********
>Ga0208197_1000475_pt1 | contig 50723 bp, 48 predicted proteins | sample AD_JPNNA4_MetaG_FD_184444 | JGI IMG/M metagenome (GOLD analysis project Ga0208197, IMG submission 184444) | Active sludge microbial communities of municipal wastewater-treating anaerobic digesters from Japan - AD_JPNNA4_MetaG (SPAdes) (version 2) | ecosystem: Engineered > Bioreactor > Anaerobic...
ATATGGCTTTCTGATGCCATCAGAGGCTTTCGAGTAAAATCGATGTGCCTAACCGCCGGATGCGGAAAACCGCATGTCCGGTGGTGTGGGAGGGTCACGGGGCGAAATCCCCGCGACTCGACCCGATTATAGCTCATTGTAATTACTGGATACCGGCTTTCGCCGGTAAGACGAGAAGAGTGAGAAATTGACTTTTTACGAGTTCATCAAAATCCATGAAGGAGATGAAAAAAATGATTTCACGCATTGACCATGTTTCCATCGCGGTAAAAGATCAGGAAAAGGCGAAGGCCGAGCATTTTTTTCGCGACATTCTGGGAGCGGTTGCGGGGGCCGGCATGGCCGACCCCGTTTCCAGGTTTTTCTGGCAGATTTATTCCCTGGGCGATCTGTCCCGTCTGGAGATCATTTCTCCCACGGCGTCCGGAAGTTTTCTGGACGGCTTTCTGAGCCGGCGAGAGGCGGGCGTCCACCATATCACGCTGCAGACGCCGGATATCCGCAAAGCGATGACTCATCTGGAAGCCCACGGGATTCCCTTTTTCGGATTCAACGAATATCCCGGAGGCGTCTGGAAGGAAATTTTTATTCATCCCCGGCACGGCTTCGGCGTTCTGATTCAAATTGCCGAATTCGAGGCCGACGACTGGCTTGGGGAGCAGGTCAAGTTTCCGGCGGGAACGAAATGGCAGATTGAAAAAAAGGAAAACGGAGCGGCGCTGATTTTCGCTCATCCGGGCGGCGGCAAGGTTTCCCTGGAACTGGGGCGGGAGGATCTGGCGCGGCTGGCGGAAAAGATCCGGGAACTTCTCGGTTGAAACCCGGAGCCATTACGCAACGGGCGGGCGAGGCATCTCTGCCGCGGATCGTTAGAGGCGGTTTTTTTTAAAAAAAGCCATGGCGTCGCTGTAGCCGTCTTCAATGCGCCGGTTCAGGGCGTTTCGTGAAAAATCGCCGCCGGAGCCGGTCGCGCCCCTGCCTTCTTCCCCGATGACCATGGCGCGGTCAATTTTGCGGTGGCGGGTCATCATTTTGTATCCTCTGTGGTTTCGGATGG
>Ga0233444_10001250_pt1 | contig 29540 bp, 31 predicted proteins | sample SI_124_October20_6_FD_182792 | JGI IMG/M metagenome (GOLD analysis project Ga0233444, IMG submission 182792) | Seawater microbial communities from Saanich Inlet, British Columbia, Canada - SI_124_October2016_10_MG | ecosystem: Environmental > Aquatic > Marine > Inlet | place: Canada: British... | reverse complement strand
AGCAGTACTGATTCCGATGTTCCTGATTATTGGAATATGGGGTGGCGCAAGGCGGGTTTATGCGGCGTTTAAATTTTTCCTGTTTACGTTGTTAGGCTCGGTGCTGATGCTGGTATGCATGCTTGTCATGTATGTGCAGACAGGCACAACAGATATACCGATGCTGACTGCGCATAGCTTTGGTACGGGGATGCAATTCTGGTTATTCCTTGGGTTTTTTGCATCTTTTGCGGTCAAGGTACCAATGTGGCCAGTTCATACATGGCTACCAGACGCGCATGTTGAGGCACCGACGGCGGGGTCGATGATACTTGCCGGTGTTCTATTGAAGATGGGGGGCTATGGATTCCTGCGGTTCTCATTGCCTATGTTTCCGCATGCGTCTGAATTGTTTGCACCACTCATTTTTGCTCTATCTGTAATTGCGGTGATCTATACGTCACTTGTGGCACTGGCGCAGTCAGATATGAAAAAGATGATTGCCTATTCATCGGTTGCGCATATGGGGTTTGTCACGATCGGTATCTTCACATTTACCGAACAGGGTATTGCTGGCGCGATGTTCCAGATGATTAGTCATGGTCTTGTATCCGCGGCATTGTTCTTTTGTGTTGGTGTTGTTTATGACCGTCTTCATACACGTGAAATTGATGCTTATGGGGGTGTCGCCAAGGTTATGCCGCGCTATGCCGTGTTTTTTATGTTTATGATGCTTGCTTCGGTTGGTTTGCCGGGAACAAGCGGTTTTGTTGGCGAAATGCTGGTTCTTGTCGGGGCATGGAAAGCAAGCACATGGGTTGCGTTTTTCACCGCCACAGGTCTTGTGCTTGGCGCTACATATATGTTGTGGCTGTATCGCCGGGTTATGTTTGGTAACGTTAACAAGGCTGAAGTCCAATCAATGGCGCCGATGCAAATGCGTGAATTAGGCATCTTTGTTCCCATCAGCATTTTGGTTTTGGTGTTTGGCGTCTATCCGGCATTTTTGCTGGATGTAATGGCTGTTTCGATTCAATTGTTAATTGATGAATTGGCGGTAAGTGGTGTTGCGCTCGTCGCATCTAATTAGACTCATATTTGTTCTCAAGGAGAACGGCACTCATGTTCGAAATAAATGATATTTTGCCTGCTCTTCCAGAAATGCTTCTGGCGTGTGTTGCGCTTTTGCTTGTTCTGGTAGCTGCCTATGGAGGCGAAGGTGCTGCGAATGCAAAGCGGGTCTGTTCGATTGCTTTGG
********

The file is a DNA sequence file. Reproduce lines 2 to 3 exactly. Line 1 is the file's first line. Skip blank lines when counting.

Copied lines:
ATATGGCTTTCTGATGCCATCAGAGGCTTTCGAGTAAAATCGATGTGCCTAACCGCCGGATGCGGAAAACCGCATGTCCGGTGGTGTGGGAGGGTCACGGGGCGAAATCCCCGCGACTCGACCCGATTATAGCTCATTGTAATTACTGGATACCGGCTTTCGCCGGTAAGACGAGAAGAGTGAGAAATTGACTTTTTACGAGTTCATCAAAATCCATGAAGGAGATGAAAAAAATGATTTCACGCATTGACCATGTTTCCATCGCGGTAAAAGATCAGGAAAAGGCGAAGGCCGAGCATTTTTTTCGCGACATTCTGGGAGCGGTTGCGGGGGCCGGCATGGCCGACCCCGTTTCCAGGTTTTTCTGGCAGATTTATTCCCTGGGCGATCTGTCCCGTCTGGAGATCATTTCTCCCACGGCGTCCGGAAGTTTTCTGGACGGCTTTCTGAGCCGGCGAGAGGCGGGCGTCCACCATATCACGCTGCAGACGCCGGATATCCGCAAAGCGATGACTCATCTGGAAGCCCACGGGATTCCCTTTTTCGGATTCAACGAATATCCCGGAGGCGTCTGGAAGGAAATTTTTATTCATCCCCGGCACGGCTTCGGCGTTCTGATTCAAATTGCCGAATTCGAGGCCGACGACTGGCTTGGGGAGCAGGTCAAGTTTCCGGCGGGAACGAAATGGCAGATTGAAAAAAAGGAAAACGGAGCGGCGCTGATTTTCGCTCATCCGGGCGGCGGCAAGGTTTCCCTGGAACTGGGGCGGGAGGATCTGGCGCGGCTGGCGGAAAAGATCCGGGAACTTCTCGGTTGAAACCCGGAGCCATTACGCAACGGGCGGGCGAGGCATCTCTGCCGCGGATCGTTAGAGGCGGTTTTTTTTAAAAAAAGCCATGGCGTCGCTGTAGCCGTCTTCAATGCGCCGGTTCAGGGCGTTTCGTGAAAAATCGCCGCCGGAGCCGGTCGCGCCCCTGCCTTCTTCCCCGATGACCATGGCGCGGTCAATTTTGCGGTGGCGGGTCATCATTTTGTATCCTCTGTGGTTTCGGATGG
>Ga0233444_10001250_pt1 | contig 29540 bp, 31 predicted proteins | sample SI_124_October20_6_FD_182792 | JGI IMG/M metagenome (GOLD analysis project Ga0233444, IMG submission 182792) | Seawater microbial communities from Saanich Inlet, British Columbia, Canada - SI_124_October2016_10_MG | ecosystem: Environmental > Aquatic > Marine > Inlet | place: Canada: British... | reverse complement strand